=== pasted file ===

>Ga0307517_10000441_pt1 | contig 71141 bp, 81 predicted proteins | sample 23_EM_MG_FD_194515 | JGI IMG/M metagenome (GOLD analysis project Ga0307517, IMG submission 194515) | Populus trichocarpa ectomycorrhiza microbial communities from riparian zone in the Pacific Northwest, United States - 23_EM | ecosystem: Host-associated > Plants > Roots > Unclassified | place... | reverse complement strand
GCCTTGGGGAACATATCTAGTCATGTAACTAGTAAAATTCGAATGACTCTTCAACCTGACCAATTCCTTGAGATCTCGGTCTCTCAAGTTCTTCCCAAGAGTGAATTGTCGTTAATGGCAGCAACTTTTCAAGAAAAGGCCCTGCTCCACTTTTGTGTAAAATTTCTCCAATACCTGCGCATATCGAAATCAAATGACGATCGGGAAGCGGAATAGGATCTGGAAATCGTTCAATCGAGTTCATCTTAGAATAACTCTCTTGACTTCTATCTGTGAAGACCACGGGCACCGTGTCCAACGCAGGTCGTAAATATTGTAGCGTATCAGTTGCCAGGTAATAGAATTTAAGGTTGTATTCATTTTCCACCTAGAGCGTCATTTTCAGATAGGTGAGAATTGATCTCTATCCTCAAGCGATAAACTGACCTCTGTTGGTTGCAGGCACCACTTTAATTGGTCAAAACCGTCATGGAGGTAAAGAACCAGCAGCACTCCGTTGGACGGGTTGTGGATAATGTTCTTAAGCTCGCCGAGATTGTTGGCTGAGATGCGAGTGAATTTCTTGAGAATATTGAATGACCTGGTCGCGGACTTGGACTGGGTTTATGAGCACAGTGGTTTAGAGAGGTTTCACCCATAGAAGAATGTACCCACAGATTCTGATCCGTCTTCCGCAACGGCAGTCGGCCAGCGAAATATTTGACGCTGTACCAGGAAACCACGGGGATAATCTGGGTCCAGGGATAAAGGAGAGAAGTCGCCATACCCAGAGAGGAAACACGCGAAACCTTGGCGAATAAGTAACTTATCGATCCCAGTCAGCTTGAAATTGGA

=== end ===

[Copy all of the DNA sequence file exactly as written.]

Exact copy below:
>Ga0307517_10000441_pt1 | contig 71141 bp, 81 predicted proteins | sample 23_EM_MG_FD_194515 | JGI IMG/M metagenome (GOLD analysis project Ga0307517, IMG submission 194515) | Populus trichocarpa ectomycorrhiza microbial communities from riparian zone in the Pacific Northwest, United States - 23_EM | ecosystem: Host-associated > Plants > Roots > Unclassified | place... | reverse complement strand
GCCTTGGGGAACATATCTAGTCATGTAACTAGTAAAATTCGAATGACTCTTCAACCTGACCAATTCCTTGAGATCTCGGTCTCTCAAGTTCTTCCCAAGAGTGAATTGTCGTTAATGGCAGCAACTTTTCAAGAAAAGGCCCTGCTCCACTTTTGTGTAAAATTTCTCCAATACCTGCGCATATCGAAATCAAATGACGATCGGGAAGCGGAATAGGATCTGGAAATCGTTCAATCGAGTTCATCTTAGAATAACTCTCTTGACTTCTATCTGTGAAGACCACGGGCACCGTGTCCAACGCAGGTCGTAAATATTGTAGCGTATCAGTTGCCAGGTAATAGAATTTAAGGTTGTATTCATTTTCCACCTAGAGCGTCATTTTCAGATAGGTGAGAATTGATCTCTATCCTCAAGCGATAAACTGACCTCTGTTGGTTGCAGGCACCACTTTAATTGGTCAAAACCGTCATGGAGGTAAAGAACCAGCAGCACTCCGTTGGACGGGTTGTGGATAATGTTCTTAAGCTCGCCGAGATTGTTGGCTGAGATGCGAGTGAATTTCTTGAGAATATTGAATGACCTGGTCGCGGACTTGGACTGGGTTTATGAGCACAGTGGTTTAGAGAGGTTTCACCCATAGAAGAATGTACCCACAGATTCTGATCCGTCTTCCGCAACGGCAGTCGGCCAGCGAAATATTTGACGCTGTACCAGGAAACCACGGGGATAATCTGGGTCCAGGGATAAAGGAGAGAAGTCGCCATACCCAGAGAGGAAACACGCGAAACCTTGGCGAATAAGTAACTTATCGATCCCAGTCAGCTTGAAATTGGA